FcγR-mediated trogocytosis has been demonstrated for several other mAbs and their cellular targets,8 thus extending the importance of this report. Therefore, several research directions are indicated, with the goal of developing strategies that preserve cytotoxic mechanisms but prevent trogocytosis. First, during mAb therapy, after effector functions are exhausted, it will be important to determine which immune effector cells play the most important role in trogocytosis. Candidates now include circulating monocytes, neutrophils, NK cells, fixed tissue macrophages, and liver sinusoidal endothelial cells (LSECs).8 In the case of CLL, circulating cells in blood samples obtained during and after CD20 mAb therapy should be examined. In particular, after trogocytosis, can CD20 and/or RTX be found inside neutrophils or other effector cells? If appropriate mouse models can be developed, analyses can be extended to include macrophages and LSECs. Although type II mAb OBZ did not promote killing of B cells by neutrophils, its ability to mediate trogocytosis was considerably less than that of RTX. To our knowledge, there have been no investigations as to whether OBZ mediates trogocytosis of CLL cells when it is used in the clinic, and this question should be addressed. Moreover, laboratory studies that compare RTX or OBZ with respect to trogocytosis mediated by other effector cells, including monocytes, macrophages, and NK cells, may be most informative.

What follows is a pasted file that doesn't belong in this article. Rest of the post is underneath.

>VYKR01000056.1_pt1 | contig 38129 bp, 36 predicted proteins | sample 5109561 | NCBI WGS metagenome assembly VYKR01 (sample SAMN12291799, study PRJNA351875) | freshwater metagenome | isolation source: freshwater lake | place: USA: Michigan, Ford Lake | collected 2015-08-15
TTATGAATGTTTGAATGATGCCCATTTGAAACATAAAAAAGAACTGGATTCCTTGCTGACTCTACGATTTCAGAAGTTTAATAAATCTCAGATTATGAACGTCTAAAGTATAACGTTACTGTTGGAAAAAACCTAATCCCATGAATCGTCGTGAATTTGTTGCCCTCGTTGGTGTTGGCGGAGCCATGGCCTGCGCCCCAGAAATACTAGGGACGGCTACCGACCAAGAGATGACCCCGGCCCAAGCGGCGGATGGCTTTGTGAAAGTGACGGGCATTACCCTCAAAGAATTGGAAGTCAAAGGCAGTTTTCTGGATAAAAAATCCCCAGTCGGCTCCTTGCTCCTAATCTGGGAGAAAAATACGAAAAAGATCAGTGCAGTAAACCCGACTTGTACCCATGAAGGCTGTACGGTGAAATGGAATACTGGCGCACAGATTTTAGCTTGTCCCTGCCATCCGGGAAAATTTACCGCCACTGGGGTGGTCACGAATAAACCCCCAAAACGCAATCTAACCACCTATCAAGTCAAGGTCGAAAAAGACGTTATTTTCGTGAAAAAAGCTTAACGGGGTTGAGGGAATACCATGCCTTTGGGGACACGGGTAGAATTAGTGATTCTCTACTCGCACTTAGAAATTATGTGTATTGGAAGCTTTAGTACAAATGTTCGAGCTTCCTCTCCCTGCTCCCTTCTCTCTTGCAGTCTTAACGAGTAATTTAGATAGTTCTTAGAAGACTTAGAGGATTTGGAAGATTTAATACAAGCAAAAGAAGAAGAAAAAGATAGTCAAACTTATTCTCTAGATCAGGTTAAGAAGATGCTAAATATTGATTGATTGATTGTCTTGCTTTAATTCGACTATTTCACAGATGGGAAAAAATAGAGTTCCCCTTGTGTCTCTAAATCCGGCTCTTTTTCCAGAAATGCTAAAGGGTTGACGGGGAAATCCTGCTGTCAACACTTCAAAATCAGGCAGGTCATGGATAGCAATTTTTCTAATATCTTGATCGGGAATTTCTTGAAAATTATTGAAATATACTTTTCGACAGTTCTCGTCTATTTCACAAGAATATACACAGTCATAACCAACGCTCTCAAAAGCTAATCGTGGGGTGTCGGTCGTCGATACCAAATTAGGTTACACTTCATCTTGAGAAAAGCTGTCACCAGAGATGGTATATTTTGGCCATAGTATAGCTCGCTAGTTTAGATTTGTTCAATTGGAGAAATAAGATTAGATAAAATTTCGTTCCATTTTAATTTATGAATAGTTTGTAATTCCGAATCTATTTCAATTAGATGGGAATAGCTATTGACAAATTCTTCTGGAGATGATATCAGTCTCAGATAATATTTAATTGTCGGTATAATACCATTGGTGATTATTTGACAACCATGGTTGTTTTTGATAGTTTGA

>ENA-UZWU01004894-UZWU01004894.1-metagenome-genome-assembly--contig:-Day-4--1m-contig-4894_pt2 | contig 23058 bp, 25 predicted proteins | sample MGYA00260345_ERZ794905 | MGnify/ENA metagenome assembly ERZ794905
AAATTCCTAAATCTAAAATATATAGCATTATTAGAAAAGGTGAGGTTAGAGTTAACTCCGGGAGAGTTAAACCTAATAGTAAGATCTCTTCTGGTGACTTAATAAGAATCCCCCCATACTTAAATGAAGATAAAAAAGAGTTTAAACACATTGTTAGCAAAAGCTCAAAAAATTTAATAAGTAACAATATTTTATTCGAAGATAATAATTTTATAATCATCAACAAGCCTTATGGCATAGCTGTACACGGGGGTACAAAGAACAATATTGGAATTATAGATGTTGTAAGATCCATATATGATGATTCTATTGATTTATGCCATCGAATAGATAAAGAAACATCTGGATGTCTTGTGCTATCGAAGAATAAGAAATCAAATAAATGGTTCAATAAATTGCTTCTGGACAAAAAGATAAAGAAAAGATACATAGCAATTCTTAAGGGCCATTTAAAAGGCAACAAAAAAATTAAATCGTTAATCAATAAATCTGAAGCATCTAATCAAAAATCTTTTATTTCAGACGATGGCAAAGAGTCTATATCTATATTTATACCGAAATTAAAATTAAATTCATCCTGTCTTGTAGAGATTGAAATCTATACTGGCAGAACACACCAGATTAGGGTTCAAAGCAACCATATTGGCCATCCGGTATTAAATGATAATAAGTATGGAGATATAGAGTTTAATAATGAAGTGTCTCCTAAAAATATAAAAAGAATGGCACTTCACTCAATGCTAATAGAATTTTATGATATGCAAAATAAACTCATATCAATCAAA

Valgardsdottir et al have rigorously asked and answered an important question with respect to the role of neutrophils in mediating trogocytosis of CD20 mAb–opsonized cells. Their findings may have important clinical implications and set the stage for future intriguing studies both in the laboratory and in the clinic.
Conflict-of-interest disclosure: The author declares no competing financial interests.